The other cool thing is that Andy has connections with local live venues, recording studios, and video production companies (that's Andy, third from left.  I think he looks sorta like David Lowery).  I hope it will lead to many opportunities to really learn my way around a console and work with interesting people.  We'll see.  Right now, I'm just scared shitless of the wide array of knobs and responsibilities.  But you have to start somewhere.  I'm  looking forward to putting on my ears and really listening to the world around me.


*-Some studio adventures recorded here, here, here, and here.

Friday, January 23, 2015

A Quick One

Tyler Ferguson and I did another Storyzilla Story Show this past Wednesday.  It went very well despite some of the usual frustrations with sound and timing.  In fact, I'd say it was our strongest performance yet, especially considering last second changes that were so "last second" that they occurred during the show.  We only rehearsed once for the show the previous night, and we sounded great.  We only did one new song, but it was a ton of fun and we nailed it.  I had only played it through a few times at rehearsal the night before.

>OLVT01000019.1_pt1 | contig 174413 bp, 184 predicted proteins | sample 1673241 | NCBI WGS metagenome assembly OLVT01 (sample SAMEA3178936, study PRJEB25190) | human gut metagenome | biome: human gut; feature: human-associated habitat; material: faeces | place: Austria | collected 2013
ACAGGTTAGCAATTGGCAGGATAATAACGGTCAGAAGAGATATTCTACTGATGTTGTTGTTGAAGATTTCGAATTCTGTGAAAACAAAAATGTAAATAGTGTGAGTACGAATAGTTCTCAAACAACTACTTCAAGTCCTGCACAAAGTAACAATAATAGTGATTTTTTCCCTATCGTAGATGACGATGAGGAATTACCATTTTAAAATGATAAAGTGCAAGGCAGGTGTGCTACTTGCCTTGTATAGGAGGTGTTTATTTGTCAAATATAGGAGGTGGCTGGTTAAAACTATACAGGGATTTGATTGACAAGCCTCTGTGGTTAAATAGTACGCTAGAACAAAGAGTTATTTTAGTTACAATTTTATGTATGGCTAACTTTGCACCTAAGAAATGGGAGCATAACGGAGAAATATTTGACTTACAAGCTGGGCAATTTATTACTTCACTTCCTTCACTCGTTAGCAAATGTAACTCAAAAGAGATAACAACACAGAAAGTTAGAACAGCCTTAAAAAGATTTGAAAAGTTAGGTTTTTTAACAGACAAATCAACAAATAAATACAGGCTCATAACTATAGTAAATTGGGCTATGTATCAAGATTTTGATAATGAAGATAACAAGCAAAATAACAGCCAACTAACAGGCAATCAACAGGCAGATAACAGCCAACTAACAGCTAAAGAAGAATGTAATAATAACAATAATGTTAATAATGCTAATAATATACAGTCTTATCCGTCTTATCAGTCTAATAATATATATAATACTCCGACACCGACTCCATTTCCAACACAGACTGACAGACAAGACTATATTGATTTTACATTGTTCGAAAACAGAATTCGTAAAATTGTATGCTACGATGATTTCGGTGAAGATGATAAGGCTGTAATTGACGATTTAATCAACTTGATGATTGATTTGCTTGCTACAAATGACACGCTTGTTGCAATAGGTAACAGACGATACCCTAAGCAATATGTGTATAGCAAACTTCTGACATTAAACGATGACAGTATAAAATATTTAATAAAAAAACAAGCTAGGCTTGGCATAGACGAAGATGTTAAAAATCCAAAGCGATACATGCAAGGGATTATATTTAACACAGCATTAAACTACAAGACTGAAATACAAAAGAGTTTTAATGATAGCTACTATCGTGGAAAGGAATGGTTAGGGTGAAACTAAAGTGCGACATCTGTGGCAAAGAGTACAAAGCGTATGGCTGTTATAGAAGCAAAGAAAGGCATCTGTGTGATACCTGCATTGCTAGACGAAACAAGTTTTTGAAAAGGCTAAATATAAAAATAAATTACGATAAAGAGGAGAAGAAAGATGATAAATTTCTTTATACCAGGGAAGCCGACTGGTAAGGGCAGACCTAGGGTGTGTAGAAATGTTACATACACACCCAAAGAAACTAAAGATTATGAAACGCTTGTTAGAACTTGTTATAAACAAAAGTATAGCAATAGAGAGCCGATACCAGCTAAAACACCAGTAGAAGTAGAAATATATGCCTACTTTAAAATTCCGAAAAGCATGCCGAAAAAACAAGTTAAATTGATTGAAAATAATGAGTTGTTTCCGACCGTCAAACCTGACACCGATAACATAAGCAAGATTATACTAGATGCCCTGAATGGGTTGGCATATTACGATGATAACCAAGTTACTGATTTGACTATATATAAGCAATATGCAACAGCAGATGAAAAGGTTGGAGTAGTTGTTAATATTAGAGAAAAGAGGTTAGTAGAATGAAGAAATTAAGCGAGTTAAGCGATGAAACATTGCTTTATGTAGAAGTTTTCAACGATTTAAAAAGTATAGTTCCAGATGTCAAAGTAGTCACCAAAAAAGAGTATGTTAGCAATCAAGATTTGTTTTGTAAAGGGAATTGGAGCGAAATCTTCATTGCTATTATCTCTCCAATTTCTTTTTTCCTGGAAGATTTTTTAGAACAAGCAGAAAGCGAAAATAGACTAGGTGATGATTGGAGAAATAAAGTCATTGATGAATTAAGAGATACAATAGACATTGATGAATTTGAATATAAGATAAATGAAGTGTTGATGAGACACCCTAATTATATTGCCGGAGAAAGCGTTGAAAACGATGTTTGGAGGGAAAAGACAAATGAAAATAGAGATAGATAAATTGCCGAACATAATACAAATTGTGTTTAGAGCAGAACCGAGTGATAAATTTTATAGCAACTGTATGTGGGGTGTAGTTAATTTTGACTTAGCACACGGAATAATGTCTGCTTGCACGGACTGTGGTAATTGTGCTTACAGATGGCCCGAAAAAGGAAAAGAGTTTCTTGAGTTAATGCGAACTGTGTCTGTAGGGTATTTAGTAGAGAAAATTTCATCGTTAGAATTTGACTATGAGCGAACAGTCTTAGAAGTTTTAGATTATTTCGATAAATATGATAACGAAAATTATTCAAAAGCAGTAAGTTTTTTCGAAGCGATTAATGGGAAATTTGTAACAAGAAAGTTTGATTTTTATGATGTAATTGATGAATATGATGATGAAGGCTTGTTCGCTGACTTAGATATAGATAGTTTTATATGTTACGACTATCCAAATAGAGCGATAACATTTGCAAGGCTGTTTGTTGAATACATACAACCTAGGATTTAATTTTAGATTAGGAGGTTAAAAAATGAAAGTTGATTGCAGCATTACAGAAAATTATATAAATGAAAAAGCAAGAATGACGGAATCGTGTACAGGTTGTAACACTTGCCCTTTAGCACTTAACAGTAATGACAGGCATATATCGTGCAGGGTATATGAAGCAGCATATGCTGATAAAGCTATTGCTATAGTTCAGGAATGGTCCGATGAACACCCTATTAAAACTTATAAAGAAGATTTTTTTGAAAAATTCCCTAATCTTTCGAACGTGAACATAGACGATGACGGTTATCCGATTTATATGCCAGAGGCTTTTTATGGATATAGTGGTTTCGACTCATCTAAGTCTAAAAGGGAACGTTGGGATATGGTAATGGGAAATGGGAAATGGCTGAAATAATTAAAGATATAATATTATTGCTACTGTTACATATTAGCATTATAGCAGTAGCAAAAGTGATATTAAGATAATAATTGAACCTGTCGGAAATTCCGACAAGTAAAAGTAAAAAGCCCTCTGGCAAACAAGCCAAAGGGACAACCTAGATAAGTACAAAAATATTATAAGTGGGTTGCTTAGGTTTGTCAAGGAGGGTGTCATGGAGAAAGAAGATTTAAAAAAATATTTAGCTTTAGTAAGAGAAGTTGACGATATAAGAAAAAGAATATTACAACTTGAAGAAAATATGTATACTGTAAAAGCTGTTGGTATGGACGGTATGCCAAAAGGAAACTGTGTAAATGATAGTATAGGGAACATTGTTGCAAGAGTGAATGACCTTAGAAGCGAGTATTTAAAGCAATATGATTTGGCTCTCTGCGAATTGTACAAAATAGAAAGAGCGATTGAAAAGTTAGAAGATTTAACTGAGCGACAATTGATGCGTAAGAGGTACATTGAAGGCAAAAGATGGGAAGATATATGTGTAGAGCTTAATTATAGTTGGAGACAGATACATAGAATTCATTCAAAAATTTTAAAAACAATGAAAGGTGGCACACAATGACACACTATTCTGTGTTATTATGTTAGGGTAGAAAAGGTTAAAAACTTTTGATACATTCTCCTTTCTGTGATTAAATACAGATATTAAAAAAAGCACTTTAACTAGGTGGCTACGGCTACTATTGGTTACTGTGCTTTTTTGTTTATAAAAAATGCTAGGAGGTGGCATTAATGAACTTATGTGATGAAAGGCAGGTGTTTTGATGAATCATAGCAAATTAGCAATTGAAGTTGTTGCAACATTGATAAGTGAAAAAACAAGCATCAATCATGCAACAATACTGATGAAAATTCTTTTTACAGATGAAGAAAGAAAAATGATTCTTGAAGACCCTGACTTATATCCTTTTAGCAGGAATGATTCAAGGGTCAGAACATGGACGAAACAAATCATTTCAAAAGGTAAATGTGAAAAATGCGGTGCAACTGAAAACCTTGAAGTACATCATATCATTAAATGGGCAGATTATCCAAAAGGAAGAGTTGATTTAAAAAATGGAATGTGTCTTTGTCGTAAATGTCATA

At any rate, that will be my last Storyzilla show for awhile.  It was nice being the house band for this event, and I do believe that Tyler is going to carry on without me.  I have various other musical happenings I want to make sure I'm ready for, and I have concerns I've outlived my usefulness for Storyzilla.  I should be getting back together with Tyler in early March.  We're hoping to revamp our set, work up some more originals, and find more venues to play.  So stay tuned!